Cancer deaths down by 29 percent over last two decades

Cancer deaths down by 29 percent over last two decades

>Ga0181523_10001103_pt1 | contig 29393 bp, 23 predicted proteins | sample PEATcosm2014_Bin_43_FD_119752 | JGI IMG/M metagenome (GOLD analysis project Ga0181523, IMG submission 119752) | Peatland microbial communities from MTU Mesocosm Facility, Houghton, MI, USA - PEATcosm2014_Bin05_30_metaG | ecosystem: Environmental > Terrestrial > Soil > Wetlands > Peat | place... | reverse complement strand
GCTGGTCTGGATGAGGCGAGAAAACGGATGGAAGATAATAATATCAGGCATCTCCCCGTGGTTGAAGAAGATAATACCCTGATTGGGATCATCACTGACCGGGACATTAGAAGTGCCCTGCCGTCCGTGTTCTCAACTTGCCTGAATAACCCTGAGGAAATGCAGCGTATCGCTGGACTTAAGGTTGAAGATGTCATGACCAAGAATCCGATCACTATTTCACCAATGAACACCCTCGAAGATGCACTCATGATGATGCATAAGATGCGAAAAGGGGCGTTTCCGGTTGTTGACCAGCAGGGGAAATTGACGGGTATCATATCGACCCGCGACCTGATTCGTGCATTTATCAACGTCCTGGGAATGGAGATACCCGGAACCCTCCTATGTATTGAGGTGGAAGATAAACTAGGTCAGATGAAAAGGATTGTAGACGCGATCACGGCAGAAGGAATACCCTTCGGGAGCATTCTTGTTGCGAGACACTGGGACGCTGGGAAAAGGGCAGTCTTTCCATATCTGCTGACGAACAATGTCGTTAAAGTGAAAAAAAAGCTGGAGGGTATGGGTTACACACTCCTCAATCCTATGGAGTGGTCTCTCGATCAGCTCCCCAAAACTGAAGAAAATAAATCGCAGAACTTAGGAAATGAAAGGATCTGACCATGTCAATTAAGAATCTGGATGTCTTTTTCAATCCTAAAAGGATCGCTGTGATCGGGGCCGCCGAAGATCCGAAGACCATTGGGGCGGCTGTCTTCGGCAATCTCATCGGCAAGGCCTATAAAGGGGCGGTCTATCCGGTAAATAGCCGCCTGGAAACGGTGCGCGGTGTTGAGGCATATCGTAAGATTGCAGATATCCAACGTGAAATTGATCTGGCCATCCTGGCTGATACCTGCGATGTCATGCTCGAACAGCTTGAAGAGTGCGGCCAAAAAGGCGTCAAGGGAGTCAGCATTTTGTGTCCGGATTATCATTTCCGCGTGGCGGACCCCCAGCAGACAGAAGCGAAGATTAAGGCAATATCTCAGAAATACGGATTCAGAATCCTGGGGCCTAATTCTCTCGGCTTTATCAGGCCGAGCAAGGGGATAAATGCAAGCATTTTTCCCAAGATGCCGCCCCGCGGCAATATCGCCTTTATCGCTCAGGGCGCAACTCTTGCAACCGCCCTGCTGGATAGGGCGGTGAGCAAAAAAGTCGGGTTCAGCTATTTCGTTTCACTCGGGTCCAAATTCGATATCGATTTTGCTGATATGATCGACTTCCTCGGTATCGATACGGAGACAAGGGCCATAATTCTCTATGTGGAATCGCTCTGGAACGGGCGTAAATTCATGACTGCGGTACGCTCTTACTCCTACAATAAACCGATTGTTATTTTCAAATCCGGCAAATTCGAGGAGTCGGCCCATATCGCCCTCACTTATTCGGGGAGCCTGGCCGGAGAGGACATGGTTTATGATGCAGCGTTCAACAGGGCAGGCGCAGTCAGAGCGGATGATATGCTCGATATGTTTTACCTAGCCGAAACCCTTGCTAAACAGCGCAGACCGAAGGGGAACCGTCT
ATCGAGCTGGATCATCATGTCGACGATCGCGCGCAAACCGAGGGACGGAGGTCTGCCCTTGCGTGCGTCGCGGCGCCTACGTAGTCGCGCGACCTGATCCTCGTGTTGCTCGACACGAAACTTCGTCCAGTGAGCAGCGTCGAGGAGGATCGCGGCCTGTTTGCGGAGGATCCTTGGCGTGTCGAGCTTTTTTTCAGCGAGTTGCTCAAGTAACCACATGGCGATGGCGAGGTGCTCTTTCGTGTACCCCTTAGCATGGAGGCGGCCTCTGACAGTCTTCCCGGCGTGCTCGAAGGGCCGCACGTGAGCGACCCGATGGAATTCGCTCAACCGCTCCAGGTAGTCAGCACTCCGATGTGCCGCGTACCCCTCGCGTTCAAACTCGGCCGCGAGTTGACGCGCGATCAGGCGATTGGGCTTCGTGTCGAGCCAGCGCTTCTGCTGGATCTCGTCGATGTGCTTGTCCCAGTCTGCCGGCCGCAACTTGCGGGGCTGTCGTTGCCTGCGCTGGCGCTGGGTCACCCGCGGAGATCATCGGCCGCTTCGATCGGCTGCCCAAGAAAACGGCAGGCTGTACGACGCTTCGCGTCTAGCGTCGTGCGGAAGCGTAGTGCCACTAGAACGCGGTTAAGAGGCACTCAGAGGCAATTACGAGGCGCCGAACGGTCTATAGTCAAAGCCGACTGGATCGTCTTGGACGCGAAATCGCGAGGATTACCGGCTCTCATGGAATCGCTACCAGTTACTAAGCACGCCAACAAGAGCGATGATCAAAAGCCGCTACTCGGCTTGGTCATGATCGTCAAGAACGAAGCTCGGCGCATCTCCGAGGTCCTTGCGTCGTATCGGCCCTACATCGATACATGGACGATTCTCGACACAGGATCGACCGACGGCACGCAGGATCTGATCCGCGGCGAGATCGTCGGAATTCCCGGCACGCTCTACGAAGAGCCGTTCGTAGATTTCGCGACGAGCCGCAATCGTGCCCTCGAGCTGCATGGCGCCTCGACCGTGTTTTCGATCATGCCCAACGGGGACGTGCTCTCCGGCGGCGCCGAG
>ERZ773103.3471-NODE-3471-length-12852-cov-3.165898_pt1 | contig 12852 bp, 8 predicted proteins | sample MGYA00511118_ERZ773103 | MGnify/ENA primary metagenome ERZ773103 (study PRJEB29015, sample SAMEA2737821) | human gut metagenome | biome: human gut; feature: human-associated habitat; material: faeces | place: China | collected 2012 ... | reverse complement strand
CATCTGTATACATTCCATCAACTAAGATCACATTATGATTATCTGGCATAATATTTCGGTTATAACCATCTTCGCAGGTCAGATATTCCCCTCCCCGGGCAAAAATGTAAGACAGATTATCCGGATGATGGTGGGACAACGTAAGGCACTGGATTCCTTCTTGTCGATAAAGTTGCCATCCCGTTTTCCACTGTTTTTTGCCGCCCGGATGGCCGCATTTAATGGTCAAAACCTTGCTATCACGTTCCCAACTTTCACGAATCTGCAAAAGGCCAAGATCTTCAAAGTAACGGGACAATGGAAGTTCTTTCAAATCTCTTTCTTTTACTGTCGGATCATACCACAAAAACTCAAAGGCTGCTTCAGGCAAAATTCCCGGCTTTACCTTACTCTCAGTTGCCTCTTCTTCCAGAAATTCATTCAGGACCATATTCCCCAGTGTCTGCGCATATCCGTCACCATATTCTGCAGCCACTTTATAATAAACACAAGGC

Prostate cancer is the most commonly diagnosed cancer in England Apart from prevention, it was shown that improved radon detection and mitigation has helped reduce lung cancer cases, since radon is the second most preventable cause of lung cancer, next to tobacco smoke. Further, early detection of lung cancer is important to initiate treatments promptly, improving the chances of fighting the disease. The earlier the treatment, the better the prognosis of cancer. Low-dose computed tomography (CT) screening has also played an imperative role in reducing lung cancer deaths. The test is recommended for high-risk patients who were current or former heavy smokers. In fact, detecting lung cancer early through CT has led to about a 20 percent decrease in death rates. The remainder of the decline can be attributed to advances in treatment. For over two decades, medicine has evolved and due to breakthroughs in discovering new drugs, including immunotherapy, more people were saved from cancer-related deaths. However, despite its declining numbers over the years, it is still the number one killer, with 228,820 new cases and 135,720 deaths predicted for the US in 2020 . WHO recommends steps to prevent cancer deaths The World Health Organization (WHO) highlights the importance of prevention and treatment of cancer cases , noting that stepping up cancer services in low and middle-income countries can save millions of lives. If current trends will continue, the WHO warns that the world will see a 60-percent increase in cancer diagnoses over the next 20 years. The greatest increase or 81 percent of the new cases will likely occur in low-and middle-income countries, where the survival rates are the lowest. “This is a wake-up call to all of us to tackle the unacceptable inequalities between cancer services in rich and poor countries. If people have access to primary care and referral systems then cancer can be detected early, treated effectively and cured. Cancer should not be a death sentence for anyone, anywhere,” Dr. Ren Minghui, Assistant Director-General, Universal Health Coverage/ Communicable and Noncommunicable Diseases, World Health Organization, said in a statement. With early detection and providing the current and modern interventions to patients, progress in poorer countries is achievable. “At least 7 million lives could be saved over the next decade, by identifying the most appropriate science for each country situation, by basing strong cancer responses on universal health coverage, and by mobilizing different stakeholders to work together”, Dr. Tedros Adhanom Ghebreyesus, Director-General, WHO, said. Sources: Siegel, R., Miller, K., and Jemal, A. (2020). Cancer statistics, 2020. American Cancer Society: A Cancer Journal for Clinicians. https://acsjournals.onlinelibrary.wiley.com/doi/full/10.3322/caac.21590 World Health Organization (WHO). (2020). WHO outlines steps to save 7 million lives from cancer. https://www.who.int/news-room/detail/04-02-2020-who-outlines-steps-to-save-7-million-lives-from-cancer Journal reference: Reduced Lung-Cancer Mortality with Volume CT Screening in a Randomized Trial List of authors. Harry J. de Koning, M.D., Ph.D., Carlijn M. van der Aalst, Ph.D., Pim A. de Jong, M.D., Ph.D., Ernst T. Scholten, M.D., Ph.D., Kristiaan Nackaerts, M.D., Ph.D., Marjolein A. Heuvelmans, M.D., Ph.D., Jan-Willem J. Lammers, M.D., Ph.D., Carla Weenink, M.D., Uraujh Yousaf-Khan, M.D., Ph.D., Nanda Horeweg, M.D., Ph.D., Susan van ’t Westeinde, M.D., Ph.D., Mathias Prokop, M.D., Ph.D., et al. https://www.nejm.org/doi/10.1056/NEJMoa1911793



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